The high efficiency and the light weight of the devices, as well as the flexibility of the latest solar technologies will provide solar panels to meet all the needs of a long-term manned mission to Mars or even permanent settlement on the planet, according to a new study.
Majority of the scientists and engineers who calculated the amount of resources needed to live on the surface of the Red Planet believed that nuclear energy was the best option. The main advantages of this type of energy are reliability and round-the-clock availability. In the past decade, technology for miniature nuclear reactors has reached a level where NASA has recognized them as safe, efficient, and energy-rich, and noted their important role in future unmanned and manned missions to explore the Red Planet.
On the other hand, solar energy must be stored somewhere for use at night, which lasts on Mars for about as long as night on Earth. In addition, on Mars, the use of solar energy is complicated by the ubiquitous red dust, which settles on the surface and reduces their light.
In a new study, scientists led by Aaron Berliner compared two energy technologies for a long-term manned mission to Mars, involving six astronauts on the planet for 480 days. This mission scenario is the most likely, as it allows you to reduce the duration of the trip to the Red Planet and at the same time ensure the duration of stay on it for more than 30 days.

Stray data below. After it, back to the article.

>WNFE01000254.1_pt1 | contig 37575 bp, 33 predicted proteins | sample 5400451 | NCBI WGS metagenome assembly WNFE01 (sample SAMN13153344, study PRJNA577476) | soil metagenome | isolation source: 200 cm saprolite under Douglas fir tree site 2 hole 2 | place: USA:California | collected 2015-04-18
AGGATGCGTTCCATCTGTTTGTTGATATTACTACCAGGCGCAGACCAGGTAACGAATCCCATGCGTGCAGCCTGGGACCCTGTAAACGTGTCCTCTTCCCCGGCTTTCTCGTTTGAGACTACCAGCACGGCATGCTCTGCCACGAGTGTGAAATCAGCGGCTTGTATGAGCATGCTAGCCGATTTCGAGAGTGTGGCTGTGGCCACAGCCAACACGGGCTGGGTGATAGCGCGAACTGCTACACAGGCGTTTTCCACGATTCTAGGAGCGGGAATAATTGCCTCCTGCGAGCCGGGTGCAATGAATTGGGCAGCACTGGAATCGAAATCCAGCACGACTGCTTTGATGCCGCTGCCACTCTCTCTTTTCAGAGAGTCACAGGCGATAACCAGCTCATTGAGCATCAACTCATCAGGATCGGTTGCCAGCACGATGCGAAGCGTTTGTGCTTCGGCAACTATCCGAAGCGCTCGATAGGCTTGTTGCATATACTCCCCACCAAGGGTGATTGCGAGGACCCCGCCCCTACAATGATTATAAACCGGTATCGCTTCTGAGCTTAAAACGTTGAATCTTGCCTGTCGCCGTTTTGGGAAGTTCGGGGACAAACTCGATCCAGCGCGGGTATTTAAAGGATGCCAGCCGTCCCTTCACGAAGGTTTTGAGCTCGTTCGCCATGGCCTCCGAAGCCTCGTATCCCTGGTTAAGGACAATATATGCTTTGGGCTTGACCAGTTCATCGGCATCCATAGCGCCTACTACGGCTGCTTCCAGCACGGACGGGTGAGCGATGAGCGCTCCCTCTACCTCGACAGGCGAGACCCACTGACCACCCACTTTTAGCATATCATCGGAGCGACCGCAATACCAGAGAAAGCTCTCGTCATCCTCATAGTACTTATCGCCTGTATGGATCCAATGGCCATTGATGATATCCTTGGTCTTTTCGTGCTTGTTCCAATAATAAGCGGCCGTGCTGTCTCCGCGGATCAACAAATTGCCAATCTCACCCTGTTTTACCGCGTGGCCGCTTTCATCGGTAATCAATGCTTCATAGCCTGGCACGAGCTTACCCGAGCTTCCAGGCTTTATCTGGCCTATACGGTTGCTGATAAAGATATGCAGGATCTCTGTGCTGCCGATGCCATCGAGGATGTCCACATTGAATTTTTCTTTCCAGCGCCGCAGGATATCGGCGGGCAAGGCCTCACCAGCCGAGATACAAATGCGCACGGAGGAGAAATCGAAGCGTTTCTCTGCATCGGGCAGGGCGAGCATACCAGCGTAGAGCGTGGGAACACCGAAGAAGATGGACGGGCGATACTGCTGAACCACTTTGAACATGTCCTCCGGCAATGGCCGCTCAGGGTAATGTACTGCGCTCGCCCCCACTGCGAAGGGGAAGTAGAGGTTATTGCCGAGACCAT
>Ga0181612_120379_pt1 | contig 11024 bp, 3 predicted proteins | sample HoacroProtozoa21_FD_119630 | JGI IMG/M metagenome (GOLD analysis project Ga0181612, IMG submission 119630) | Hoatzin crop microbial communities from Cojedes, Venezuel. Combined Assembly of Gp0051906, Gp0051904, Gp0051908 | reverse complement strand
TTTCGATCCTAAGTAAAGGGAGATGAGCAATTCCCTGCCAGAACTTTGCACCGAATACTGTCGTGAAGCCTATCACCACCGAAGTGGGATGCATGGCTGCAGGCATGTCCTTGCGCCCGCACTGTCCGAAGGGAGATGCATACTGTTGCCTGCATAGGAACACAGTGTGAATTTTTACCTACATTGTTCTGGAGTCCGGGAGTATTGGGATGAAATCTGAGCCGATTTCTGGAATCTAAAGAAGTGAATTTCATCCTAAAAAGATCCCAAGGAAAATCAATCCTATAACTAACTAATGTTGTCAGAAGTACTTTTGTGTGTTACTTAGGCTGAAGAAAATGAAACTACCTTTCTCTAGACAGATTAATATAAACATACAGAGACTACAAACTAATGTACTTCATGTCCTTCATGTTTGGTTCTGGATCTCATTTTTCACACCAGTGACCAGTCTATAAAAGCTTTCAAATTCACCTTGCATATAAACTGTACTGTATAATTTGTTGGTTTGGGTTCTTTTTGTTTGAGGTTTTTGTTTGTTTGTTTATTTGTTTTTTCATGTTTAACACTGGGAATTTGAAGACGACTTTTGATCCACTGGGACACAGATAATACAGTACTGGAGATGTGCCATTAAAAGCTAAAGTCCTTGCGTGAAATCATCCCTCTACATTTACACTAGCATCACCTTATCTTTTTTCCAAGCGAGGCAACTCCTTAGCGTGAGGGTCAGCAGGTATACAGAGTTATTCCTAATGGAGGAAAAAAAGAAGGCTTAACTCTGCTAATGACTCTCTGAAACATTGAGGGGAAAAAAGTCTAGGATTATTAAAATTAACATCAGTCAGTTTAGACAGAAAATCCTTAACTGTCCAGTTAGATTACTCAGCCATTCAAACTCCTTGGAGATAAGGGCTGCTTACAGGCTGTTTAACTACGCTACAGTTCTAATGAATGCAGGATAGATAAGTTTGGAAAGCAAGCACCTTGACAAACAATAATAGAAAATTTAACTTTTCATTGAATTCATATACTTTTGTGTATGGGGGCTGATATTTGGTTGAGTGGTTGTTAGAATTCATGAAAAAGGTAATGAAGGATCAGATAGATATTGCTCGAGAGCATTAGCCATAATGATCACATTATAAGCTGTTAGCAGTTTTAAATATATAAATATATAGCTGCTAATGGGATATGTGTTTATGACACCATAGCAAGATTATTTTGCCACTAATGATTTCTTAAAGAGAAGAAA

The analysis showed that for most settlements located in an area of more than half of the total surface area of the planet, solar energy was comparable or more efficient than nuclear energy. The maximum efficiency of the use of solar energy was achieved by accumulating it during the day by producing hydrogen, which is then used as fuel in fuel cells at night or during dust storms on Mars, the authors note.
“In conclusion, solar cell arrays with careful attention to semiconductor choice and device construction represent a promising technology for sustaining an Earth-independent crewed habitat on Mars,” scientists added. “Our analysis provides design rules for solar cells on the Martian surface and shows that solar cells can offer substantial reduction in carry-along mass requirements compared to alternative technology over a large fraction of the planet’s surface.”
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